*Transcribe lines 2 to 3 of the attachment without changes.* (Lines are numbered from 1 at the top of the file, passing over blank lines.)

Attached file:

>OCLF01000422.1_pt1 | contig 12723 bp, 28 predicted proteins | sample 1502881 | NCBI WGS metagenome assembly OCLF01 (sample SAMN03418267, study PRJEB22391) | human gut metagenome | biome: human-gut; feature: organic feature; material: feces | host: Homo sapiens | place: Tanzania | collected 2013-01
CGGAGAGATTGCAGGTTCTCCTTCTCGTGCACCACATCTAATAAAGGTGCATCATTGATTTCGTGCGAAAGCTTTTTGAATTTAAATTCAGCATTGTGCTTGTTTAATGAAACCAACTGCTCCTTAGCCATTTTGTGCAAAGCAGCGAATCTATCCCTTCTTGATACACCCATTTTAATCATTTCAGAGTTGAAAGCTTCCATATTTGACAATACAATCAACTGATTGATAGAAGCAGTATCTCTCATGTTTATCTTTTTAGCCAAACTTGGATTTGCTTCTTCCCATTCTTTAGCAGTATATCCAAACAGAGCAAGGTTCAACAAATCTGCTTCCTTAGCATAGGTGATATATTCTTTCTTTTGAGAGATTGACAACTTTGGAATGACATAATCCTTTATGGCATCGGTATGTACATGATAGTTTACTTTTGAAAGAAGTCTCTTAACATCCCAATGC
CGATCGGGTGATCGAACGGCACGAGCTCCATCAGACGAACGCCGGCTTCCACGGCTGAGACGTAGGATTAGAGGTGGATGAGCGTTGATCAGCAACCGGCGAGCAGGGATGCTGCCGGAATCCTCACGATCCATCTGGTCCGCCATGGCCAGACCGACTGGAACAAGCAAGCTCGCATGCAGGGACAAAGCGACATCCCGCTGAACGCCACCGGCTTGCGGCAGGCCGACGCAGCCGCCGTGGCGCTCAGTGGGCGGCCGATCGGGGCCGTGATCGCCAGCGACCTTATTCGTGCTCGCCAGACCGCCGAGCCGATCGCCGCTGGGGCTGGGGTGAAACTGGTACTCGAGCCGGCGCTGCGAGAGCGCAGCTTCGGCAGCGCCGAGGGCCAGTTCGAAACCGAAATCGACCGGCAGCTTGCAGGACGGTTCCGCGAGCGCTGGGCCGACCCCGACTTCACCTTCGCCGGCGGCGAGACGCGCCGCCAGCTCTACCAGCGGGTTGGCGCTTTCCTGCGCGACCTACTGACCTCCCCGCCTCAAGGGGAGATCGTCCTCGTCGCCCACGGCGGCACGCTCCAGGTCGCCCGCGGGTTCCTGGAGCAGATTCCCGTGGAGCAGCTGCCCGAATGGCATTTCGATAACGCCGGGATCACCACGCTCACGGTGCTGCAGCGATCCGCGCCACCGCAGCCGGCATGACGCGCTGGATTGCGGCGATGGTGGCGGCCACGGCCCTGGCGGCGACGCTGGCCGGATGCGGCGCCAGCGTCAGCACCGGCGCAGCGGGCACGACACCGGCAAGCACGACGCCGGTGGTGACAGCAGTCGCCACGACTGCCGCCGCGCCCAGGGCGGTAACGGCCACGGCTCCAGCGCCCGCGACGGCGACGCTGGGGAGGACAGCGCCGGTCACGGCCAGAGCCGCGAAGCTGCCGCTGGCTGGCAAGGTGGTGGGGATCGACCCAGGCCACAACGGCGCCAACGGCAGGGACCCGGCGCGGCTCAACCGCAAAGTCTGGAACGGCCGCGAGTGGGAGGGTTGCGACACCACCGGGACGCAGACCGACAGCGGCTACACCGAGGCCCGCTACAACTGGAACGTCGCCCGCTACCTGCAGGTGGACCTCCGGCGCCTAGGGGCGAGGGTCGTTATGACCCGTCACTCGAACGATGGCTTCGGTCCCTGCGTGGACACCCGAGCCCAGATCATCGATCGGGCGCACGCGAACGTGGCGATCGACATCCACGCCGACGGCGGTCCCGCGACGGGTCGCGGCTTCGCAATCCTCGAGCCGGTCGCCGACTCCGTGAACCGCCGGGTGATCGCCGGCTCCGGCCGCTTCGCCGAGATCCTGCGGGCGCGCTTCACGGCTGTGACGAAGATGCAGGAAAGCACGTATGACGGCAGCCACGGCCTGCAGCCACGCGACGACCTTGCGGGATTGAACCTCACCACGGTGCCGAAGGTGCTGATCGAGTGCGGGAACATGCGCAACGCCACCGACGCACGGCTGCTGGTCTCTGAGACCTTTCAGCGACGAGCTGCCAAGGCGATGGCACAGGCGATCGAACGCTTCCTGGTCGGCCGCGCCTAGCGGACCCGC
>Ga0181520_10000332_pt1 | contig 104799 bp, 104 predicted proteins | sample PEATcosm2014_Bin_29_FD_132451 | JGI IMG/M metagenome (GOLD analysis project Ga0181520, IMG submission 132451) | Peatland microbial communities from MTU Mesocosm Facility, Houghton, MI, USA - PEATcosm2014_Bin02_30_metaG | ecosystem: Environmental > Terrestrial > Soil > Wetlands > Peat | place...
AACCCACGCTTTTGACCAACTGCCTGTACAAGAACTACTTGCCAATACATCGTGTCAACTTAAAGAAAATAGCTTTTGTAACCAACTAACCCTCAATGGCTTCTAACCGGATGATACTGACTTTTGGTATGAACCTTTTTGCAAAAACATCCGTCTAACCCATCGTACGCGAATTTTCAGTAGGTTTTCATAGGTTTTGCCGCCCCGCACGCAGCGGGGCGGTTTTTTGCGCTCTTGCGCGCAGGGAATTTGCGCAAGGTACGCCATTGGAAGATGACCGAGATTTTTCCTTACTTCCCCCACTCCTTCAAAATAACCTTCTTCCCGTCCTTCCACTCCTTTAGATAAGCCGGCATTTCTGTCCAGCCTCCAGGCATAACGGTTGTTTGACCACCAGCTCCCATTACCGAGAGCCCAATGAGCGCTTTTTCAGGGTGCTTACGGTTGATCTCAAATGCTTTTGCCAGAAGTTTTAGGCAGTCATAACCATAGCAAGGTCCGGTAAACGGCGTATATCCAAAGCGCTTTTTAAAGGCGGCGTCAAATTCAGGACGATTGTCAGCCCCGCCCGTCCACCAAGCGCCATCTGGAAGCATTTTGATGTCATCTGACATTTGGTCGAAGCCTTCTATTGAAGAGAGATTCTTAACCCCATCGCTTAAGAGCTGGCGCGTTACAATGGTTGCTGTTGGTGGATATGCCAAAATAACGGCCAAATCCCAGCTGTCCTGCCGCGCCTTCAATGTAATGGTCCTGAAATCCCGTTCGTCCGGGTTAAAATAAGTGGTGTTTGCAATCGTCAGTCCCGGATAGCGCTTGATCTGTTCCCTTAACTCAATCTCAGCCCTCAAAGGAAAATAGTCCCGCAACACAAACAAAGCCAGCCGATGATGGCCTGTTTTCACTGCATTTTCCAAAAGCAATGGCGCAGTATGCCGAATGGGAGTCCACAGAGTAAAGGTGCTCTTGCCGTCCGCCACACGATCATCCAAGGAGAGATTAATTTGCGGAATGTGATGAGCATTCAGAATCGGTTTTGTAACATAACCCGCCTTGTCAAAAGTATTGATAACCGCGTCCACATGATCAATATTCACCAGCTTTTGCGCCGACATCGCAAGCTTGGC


CGGAGAGATTGCAGGTTCTCCTTCTCGTGCACCACATCTAATAAAGGTGCATCATTGATTTCGTGCGAAAGCTTTTTGAATTTAAATTCAGCATTGTGCTTGTTTAATGAAACCAACTGCTCCTTAGCCATTTTGTGCAAAGCAGCGAATCTATCCCTTCTTGATACACCCATTTTAATCATTTCAGAGTTGAAAGCTTCCATATTTGACAATACAATCAACTGATTGATAGAAGCAGTATCTCTCATGTTTATCTTTTTAGCCAAACTTGGATTTGCTTCTTCCCATTCTTTAGCAGTATATCCAAACAGAGCAAGGTTCAACAAATCTGCTTCCTTAGCATAGGTGATATATTCTTTCTTTTGAGAGATTGACAACTTTGGAATGACATAATCCTTTATGGCATCGGTATGTACATGATAGTTTACTTTTGAAAGAAGTCTCTTAACATCCCAATGC
CGATCGGGTGATCGAACGGCACGAGCTCCATCAGACGAACGCCGGCTTCCACGGCTGAGACGTAGGATTAGAGGTGGATGAGCGTTGATCAGCAACCGGCGAGCAGGGATGCTGCCGGAATCCTCACGATCCATCTGGTCCGCCATGGCCAGACCGACTGGAACAAGCAAGCTCGCATGCAGGGACAAAGCGACATCCCGCTGAACGCCACCGGCTTGCGGCAGGCCGACGCAGCCGCCGTGGCGCTCAGTGGGCGGCCGATCGGGGCCGTGATCGCCAGCGACCTTATTCGTGCTCGCCAGACCGCCGAGCCGATCGCCGCTGGGGCTGGGGTGAAACTGGTACTCGAGCCGGCGCTGCGAGAGCGCAGCTTCGGCAGCGCCGAGGGCCAGTTCGAAACCGAAATCGACCGGCAGCTTGCAGGACGGTTCCGCGAGCGCTGGGCCGACCCCGACTTCACCTTCGCCGGCGGCGAGACGCGCCGCCAGCTCTACCAGCGGGTTGGCGCTTTCCTGCGCGACCTACTGACCTCCCCGCCTCAAGGGGAGATCGTCCTCGTCGCCCACGGCGGCACGCTCCAGGTCGCCCGCGGGTTCCTGGAGCAGATTCCCGTGGAGCAGCTGCCCGAATGGCATTTCGATAACGCCGGGATCACCACGCTCACGGTGCTGCAGCGATCCGCGCCACCGCAGCCGGCATGACGCGCTGGATTGCGGCGATGGTGGCGGCCACGGCCCTGGCGGCGACGCTGGCCGGATGCGGCGCCAGCGTCAGCACCGGCGCAGCGGGCACGACACCGGCAAGCACGACGCCGGTGGTGACAGCAGTCGCCACGACTGCCGCCGCGCCCAGGGCGGTAACGGCCACGGCTCCAGCGCCCGCGACGGCGACGCTGGGGAGGACAGCGCCGGTCACGGCCAGAGCCGCGAAGCTGCCGCTGGCTGGCAAGGTGGTGGGGATCGACCCAGGCCACAACGGCGCCAACGGCAGGGACCCGGCGCGGCTCAACCGCAAAGTCTGGAACGGCCGCGAGTGGGAGGGTTGCGACACCACCGGGACGCAGACCGACAGCGGCTACACCGAGGCCCGCTACAACTGGAACGTCGCCCGCTACCTGCAGGTGGACCTCCGGCGCCTAGGGGCGAGGGTCGTTATGACCCGTCACTCGAACGATGGCTTCGGTCCCTGCGTGGACACCCGAGCCCAGATCATCGATCGGGCGCACGCGAACGTGGCGATCGACATCCACGCCGACGGCGGTCCCGCGACGGGTCGCGGCTTCGCAATCCTCGAGCCGGTCGCCGACTCCGTGAACCGCCGGGTGATCGCCGGCTCCGGCCGCTTCGCCGAGATCCTGCGGGCGCGCTTCACGGCTGTGACGAAGATGCAGGAAAGCACGTATGACGGCAGCCACGGCCTGCAGCCACGCGACGACCTTGCGGGATTGAACCTCACCACGGTGCCGAAGGTGCTGATCGAGTGCGGGAACATGCGCAACGCCACCGACGCACGGCTGCTGGTCTCTGAGACCTTTCAGCGACGAGCTGCCAAGGCGATGGCACAGGCGATCGAACGCTTCCTGGTCGGCCGCGCCTAGCGGACCCGC